Given the potential for financial losses triggered by oil’s price collapse to cascade into the financial sector at large, the Fed may well be forced to intervene either directly or indirectly.
An email dialog with correspondent Mark G. last month alerted me to the key role the Federal Reserve plays in the price of oil– either helping to maintain the current low prices (by enabling financing of new production) or pushing down supply and production (by making financing of new production more difficult).
Capital–cash or credit–is as important as the actual hydrocarbons in producing fuels and natural gas.Without fresh capital or financing, the oil/gas will remain in the ground.
The Fed flooded the global economy with credit borrowed in U.S. dollars during its quantitative easing programs. Need to borrow billions of dollars to finance new oil production? No problem when the Fed was emitting trillions of dollars into the global financial system.
Now that the Fed has ended its QE money-printing program, the dollars have dried up. The other source of dollars–U.S. trade deficit–has also contracted as the trade deficit has declined.
This decline in the availability of U.S. dollars has placed global borrowers with dollar-denominated debt in a vice as the scarcity of dollars meets the pressing need to refinance debt that’s coming due and needs to be rolled over.
Strong demand and reduced supply lead to much higher prices for dollars–which is exactly what the world is seeing.
Domestic oil producers have a source for financing: the Fed. As I have speculated before, the Fed may not be a passive observer of the domestic oil patch’s financial travails. Given the potential for financial losses triggered by oil’s price collapse to cascade into the financial sector at large, the Fed may well be forced to intervene either indirectly through proxies or directly.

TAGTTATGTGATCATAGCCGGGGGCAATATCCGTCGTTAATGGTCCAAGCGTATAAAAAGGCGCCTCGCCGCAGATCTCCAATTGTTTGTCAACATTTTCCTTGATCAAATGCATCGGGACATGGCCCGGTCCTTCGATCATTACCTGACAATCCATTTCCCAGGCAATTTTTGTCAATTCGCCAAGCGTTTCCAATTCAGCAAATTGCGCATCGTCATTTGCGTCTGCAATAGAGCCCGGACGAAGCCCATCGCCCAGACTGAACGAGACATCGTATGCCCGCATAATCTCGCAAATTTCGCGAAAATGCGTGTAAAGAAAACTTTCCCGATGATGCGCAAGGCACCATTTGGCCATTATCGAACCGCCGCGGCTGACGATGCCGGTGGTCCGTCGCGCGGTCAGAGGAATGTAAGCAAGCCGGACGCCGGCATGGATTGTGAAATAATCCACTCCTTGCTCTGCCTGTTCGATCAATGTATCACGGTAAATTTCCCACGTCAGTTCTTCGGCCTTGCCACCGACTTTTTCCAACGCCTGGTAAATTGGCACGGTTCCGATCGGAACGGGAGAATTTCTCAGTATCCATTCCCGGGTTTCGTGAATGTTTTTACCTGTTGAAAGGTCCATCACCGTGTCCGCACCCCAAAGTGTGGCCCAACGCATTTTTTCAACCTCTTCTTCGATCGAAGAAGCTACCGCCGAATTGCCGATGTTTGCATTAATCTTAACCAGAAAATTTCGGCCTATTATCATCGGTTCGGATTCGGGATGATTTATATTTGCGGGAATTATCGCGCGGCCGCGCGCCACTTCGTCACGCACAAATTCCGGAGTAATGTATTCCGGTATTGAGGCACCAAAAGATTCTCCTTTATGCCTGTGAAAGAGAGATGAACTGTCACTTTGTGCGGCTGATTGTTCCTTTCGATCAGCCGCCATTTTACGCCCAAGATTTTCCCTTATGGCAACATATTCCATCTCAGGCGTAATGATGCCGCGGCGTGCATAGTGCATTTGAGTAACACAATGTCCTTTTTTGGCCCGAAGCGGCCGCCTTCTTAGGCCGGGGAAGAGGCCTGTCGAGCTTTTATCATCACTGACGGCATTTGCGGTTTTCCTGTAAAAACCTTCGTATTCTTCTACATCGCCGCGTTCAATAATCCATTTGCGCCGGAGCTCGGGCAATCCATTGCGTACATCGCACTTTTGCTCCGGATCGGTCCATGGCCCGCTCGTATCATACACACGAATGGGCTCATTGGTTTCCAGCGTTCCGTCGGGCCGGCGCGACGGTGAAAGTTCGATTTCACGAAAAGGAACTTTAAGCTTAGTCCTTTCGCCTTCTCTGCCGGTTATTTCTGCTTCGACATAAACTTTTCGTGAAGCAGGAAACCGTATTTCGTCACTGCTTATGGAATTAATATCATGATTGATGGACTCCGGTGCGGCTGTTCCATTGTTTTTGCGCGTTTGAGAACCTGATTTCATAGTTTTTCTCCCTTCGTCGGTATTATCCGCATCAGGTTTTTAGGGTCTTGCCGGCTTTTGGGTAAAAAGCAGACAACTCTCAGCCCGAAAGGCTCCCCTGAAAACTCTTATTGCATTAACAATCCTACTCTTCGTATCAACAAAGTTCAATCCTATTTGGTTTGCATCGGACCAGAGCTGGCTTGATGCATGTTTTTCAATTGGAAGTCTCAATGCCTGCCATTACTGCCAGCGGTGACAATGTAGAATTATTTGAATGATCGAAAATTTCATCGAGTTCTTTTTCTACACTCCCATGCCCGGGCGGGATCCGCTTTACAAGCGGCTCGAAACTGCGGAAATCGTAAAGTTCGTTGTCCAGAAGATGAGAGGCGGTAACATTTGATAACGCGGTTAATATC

As I explained in Will the Fed Intervene in the Oil Market? (December 23, 2014), the Fed has a variety of intervention options, from buying oil futures contracts to buying at-risk oil-based bonds to enabling proxies to roll over oil-based debt.
Compare the staggering cost to oil exporters in lost income to the modest cost of the Fed financing domestic oil-based debt. If the domestic oil industry needs $100 billion in debt to be buried in a balance sheet somewhere or rolled over, the Fed can arrange this size of financing without raising an eyebrow. Compared to a balance sheet of $4+ trillion and the Fed’s essentially unlimited credit spigot, what’s $100 billion more in aid to the domestic oil/gas industry?
The oil exporters who are losing tens of billions of dollars in cumulative revenue do not have any equivalent Sugar Daddy. Their declines in income will have to be matched by declines in spending, declines that will cascade through the oil exporters’ economies with devastating impact.
If you want to deploy the oil weapon, make sure you have a central bank that can intervene at will, in whatever size is necessary, to reduce the impact on your own economy, while maximizing the financial pain inflicted on the targets of the oil weapon.
The Washington’s Blog, http://www.washingtonsblog.com/